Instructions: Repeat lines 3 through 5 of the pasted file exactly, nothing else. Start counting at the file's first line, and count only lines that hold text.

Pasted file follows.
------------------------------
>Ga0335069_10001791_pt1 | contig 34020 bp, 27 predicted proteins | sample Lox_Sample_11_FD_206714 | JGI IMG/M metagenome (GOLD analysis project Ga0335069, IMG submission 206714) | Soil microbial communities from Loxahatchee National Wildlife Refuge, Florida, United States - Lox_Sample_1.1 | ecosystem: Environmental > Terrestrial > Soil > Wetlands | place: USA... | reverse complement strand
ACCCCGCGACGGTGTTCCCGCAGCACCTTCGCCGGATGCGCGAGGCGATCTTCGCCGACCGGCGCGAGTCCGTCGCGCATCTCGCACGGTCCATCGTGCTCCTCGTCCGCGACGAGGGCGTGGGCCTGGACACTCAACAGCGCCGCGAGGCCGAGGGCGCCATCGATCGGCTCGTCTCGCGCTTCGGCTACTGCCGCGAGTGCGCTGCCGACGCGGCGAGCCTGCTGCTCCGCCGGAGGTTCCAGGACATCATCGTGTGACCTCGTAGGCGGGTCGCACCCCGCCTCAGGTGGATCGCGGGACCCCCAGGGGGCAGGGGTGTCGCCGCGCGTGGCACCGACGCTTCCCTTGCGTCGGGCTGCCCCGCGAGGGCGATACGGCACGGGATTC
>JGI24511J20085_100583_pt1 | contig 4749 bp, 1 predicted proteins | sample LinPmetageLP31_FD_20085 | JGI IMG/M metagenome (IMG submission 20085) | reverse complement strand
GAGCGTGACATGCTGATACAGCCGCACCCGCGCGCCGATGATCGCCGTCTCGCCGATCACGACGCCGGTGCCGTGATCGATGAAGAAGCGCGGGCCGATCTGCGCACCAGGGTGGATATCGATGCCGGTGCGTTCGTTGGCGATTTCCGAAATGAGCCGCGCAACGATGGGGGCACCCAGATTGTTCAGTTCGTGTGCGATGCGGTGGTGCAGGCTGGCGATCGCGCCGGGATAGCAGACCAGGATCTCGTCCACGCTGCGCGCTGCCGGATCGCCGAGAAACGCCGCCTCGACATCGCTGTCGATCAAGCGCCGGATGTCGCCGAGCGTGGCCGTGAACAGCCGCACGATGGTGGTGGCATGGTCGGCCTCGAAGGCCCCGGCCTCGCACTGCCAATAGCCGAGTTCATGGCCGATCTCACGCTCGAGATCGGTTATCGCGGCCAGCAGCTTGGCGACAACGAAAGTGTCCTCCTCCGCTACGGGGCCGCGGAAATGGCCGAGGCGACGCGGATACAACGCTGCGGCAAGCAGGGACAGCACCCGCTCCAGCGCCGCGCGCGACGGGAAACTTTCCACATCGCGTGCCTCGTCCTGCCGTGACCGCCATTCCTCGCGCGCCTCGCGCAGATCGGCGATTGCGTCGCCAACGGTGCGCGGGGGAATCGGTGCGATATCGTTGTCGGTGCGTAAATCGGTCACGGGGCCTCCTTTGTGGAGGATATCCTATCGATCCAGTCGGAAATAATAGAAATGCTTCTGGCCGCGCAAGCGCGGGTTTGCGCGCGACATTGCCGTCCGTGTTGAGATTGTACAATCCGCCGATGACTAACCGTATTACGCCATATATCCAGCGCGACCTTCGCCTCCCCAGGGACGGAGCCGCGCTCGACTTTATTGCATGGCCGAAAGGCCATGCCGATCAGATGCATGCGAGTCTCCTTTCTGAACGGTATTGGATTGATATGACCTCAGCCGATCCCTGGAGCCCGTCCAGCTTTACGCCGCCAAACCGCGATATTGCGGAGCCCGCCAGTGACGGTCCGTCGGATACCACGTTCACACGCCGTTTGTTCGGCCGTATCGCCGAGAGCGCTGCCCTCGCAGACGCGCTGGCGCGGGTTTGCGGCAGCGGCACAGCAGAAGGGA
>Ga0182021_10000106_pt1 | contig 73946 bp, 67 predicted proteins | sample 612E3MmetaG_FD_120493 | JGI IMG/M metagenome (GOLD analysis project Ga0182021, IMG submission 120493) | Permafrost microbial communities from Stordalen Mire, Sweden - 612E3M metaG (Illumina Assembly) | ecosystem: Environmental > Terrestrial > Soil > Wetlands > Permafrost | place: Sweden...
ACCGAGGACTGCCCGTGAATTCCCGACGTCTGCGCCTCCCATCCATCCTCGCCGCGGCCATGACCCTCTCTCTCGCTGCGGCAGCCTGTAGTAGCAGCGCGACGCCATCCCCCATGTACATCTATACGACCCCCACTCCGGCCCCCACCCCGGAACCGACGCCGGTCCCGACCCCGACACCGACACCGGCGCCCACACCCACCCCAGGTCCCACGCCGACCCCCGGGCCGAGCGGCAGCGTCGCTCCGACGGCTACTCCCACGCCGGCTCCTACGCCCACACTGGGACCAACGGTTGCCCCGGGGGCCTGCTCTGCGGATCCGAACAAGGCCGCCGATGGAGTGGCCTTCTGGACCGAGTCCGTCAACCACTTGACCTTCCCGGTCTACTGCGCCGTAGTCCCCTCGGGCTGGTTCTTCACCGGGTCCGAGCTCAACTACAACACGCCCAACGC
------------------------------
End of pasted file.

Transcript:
>JGI24511J20085_100583_pt1 | contig 4749 bp, 1 predicted proteins | sample LinPmetageLP31_FD_20085 | JGI IMG/M metagenome (IMG submission 20085) | reverse complement strand
GAGCGTGACATGCTGATACAGCCGCACCCGCGCGCCGATGATCGCCGTCTCGCCGATCACGACGCCGGTGCCGTGATCGATGAAGAAGCGCGGGCCGATCTGCGCACCAGGGTGGATATCGATGCCGGTGCGTTCGTTGGCGATTTCCGAAATGAGCCGCGCAACGATGGGGGCACCCAGATTGTTCAGTTCGTGTGCGATGCGGTGGTGCAGGCTGGCGATCGCGCCGGGATAGCAGACCAGGATCTCGTCCACGCTGCGCGCTGCCGGATCGCCGAGAAACGCCGCCTCGACATCGCTGTCGATCAAGCGCCGGATGTCGCCGAGCGTGGCCGTGAACAGCCGCACGATGGTGGTGGCATGGTCGGCCTCGAAGGCCCCGGCCTCGCACTGCCAATAGCCGAGTTCATGGCCGATCTCACGCTCGAGATCGGTTATCGCGGCCAGCAGCTTGGCGACAACGAAAGTGTCCTCCTCCGCTACGGGGCCGCGGAAATGGCCGAGGCGACGCGGATACAACGCTGCGGCAAGCAGGGACAGCACCCGCTCCAGCGCCGCGCGCGACGGGAAACTTTCCACATCGCGTGCCTCGTCCTGCCGTGACCGCCATTCCTCGCGCGCCTCGCGCAGATCGGCGATTGCGTCGCCAACGGTGCGCGGGGGAATCGGTGCGATATCGTTGTCGGTGCGTAAATCGGTCACGGGGCCTCCTTTGTGGAGGATATCCTATCGATCCAGTCGGAAATAATAGAAATGCTTCTGGCCGCGCAAGCGCGGGTTTGCGCGCGACATTGCCGTCCGTGTTGAGATTGTACAATCCGCCGATGACTAACCGTATTACGCCATATATCCAGCGCGACCTTCGCCTCCCCAGGGACGGAGCCGCGCTCGACTTTATTGCATGGCCGAAAGGCCATGCCGATCAGATGCATGCGAGTCTCCTTTCTGAACGGTATTGGATTGATATGACCTCAGCCGATCCCTGGAGCCCGTCCAGCTTTACGCCGCCAAACCGCGATATTGCGGAGCCCGCCAGTGACGGTCCGTCGGATACCACGTTCACACGCCGTTTGTTCGGCCGTATCGCCGAGAGCGCTGCCCTCGCAGACGCGCTGGCGCGGGTTTGCGGCAGCGGCACAGCAGAAGGGA
>Ga0182021_10000106_pt1 | contig 73946 bp, 67 predicted proteins | sample 612E3MmetaG_FD_120493 | JGI IMG/M metagenome (GOLD analysis project Ga0182021, IMG submission 120493) | Permafrost microbial communities from Stordalen Mire, Sweden - 612E3M metaG (Illumina Assembly) | ecosystem: Environmental > Terrestrial > Soil > Wetlands > Permafrost | place: Sweden...